Friday, July 11, 2003

A Combinatorial Theorem Proven by Kolmogorov Complexity

During the rump session of complexity, Nikolai Vereshchagin presented a combinatorial theorem that he proved using Kolmogorov complexity. Let A be a finite subset of N×N where N is the set of natural numbers. Let m be the size of A, r be the number of nonempty rows of A and c the number of nonempty columns.

We say A is good is every nonempty row has m/r elements and every nomempty column has m/c elements of A. A rectangle has this property, as does a diagonal. We say A is k-good if every nonempty row has at most km/r elements and every nonempty column has at most km/c elements. A is good if it is 1-good.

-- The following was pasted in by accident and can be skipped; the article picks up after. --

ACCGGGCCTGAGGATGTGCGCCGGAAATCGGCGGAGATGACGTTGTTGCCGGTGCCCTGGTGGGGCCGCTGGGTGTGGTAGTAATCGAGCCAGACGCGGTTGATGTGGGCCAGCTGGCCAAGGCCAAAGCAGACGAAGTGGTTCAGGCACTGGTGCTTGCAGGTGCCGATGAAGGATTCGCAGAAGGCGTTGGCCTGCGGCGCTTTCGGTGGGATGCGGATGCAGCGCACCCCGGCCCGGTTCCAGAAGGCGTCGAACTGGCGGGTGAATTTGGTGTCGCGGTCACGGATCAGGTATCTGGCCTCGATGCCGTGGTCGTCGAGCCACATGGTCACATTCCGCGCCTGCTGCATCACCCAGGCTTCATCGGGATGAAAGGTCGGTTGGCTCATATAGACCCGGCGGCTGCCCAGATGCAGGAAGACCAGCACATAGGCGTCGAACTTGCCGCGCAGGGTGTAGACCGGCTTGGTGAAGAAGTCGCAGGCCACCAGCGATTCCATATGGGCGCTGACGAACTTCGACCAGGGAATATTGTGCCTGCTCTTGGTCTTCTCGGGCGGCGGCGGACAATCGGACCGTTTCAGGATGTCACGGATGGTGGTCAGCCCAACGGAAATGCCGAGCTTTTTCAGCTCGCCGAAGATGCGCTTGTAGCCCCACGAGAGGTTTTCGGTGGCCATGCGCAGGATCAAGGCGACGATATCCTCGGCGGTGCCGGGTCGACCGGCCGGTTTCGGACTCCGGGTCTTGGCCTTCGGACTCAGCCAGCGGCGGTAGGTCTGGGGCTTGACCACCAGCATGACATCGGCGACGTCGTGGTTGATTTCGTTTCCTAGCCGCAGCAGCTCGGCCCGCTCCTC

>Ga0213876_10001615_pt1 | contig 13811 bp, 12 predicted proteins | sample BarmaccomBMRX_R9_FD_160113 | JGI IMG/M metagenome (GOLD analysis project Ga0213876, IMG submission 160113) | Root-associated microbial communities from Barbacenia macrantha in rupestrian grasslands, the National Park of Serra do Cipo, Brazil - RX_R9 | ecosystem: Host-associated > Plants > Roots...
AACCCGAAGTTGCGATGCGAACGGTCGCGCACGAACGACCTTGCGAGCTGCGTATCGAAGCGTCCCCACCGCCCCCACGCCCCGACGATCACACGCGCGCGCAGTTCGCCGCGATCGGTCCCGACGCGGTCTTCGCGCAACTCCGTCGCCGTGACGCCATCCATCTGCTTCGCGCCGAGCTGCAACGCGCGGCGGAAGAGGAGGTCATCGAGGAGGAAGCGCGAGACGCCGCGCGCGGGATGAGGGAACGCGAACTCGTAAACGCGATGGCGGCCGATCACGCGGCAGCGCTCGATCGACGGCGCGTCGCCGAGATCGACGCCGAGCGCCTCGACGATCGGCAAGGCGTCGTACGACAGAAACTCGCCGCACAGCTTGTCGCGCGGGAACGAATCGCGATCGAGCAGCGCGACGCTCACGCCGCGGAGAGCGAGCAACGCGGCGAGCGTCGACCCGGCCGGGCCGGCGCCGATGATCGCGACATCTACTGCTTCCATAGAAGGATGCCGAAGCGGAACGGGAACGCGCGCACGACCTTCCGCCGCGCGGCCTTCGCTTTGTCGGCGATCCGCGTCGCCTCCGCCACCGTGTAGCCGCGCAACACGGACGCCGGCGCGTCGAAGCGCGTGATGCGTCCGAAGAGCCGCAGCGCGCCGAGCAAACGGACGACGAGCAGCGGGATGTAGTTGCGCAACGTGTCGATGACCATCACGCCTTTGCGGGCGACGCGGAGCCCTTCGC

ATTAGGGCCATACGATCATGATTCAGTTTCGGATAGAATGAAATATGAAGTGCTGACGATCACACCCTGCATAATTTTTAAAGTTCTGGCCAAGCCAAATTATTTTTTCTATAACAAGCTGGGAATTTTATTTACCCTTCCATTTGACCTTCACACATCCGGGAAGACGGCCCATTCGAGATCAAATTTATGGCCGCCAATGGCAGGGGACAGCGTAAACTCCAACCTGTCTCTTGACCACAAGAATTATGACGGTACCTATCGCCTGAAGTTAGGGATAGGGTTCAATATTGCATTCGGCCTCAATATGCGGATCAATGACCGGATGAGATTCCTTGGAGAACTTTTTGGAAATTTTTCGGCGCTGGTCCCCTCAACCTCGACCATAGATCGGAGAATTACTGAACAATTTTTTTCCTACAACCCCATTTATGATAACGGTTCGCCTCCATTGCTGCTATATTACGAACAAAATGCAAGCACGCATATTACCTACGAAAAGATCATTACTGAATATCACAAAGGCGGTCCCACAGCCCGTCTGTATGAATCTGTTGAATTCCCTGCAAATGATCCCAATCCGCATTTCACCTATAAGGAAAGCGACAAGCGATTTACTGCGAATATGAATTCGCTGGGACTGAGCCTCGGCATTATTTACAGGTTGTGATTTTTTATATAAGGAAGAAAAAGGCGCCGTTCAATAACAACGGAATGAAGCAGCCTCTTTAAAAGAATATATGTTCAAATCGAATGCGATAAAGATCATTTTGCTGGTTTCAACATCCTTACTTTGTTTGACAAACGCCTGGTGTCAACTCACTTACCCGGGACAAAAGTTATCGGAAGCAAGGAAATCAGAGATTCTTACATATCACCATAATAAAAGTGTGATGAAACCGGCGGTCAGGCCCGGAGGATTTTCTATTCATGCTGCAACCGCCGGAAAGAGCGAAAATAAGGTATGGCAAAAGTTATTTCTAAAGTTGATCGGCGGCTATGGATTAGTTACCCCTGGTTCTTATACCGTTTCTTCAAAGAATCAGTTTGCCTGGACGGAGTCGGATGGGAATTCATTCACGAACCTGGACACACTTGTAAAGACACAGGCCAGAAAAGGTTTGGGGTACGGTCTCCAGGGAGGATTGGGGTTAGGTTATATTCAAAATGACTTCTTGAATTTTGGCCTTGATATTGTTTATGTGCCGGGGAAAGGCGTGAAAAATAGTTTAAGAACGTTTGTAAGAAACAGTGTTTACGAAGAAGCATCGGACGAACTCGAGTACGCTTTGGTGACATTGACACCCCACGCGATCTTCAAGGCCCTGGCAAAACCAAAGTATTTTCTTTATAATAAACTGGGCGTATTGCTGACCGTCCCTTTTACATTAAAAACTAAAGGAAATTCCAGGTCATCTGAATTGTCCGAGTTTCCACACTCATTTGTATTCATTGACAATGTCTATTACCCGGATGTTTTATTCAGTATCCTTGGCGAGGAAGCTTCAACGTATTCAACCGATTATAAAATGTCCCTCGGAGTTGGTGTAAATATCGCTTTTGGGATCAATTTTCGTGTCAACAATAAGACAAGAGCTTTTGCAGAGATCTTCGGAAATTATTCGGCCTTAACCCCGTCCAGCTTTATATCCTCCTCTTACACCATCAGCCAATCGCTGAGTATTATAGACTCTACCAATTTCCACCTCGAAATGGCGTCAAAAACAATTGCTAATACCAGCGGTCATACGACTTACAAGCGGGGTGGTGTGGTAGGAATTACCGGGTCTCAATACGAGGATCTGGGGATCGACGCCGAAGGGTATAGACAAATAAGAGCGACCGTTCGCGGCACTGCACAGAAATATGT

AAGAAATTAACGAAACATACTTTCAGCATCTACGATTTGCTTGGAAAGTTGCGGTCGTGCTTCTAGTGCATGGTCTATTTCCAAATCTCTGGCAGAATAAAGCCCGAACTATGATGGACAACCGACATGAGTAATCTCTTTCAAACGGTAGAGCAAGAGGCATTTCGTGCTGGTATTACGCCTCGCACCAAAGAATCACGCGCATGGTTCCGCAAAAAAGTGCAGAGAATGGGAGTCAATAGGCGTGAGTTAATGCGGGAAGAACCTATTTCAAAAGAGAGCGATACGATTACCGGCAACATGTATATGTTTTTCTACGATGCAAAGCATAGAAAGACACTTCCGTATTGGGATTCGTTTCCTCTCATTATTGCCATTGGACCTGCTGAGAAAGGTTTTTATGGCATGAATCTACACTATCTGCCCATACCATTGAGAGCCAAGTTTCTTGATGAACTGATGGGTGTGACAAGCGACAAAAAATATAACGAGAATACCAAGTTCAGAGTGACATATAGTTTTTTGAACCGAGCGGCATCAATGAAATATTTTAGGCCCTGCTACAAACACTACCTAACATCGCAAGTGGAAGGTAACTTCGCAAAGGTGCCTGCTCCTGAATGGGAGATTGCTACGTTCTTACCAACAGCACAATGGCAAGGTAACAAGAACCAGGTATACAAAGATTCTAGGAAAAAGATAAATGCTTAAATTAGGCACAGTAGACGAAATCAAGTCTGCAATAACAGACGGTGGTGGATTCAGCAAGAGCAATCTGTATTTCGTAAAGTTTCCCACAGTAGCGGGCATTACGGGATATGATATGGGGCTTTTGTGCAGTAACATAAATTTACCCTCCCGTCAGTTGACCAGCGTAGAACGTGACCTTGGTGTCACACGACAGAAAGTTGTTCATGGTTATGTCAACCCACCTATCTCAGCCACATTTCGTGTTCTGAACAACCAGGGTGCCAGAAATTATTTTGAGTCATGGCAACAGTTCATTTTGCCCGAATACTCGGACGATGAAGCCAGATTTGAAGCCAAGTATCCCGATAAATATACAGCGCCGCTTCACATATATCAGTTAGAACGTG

Vereshchagin's Theorem: There is a constant c such that for all finite subsets B of N×N with n = log |B| there is a partition of B into at most nc sets each of which is nc-good.

Vereshchagin asks whether there is a purely combinatorial proof of this theorem. If you know of one let me know.

For those who know some Kolmogorov complexity, let me sketch the proof: We label each point (x,y) of B with the following five values: KB(x,y), KB(x), KB(y), KB(x|y) and KB(y|x). We partition the points into sets with the same labels. Standard counting arguments from Kolmogorov complexity show that each partition is nc-good for some c.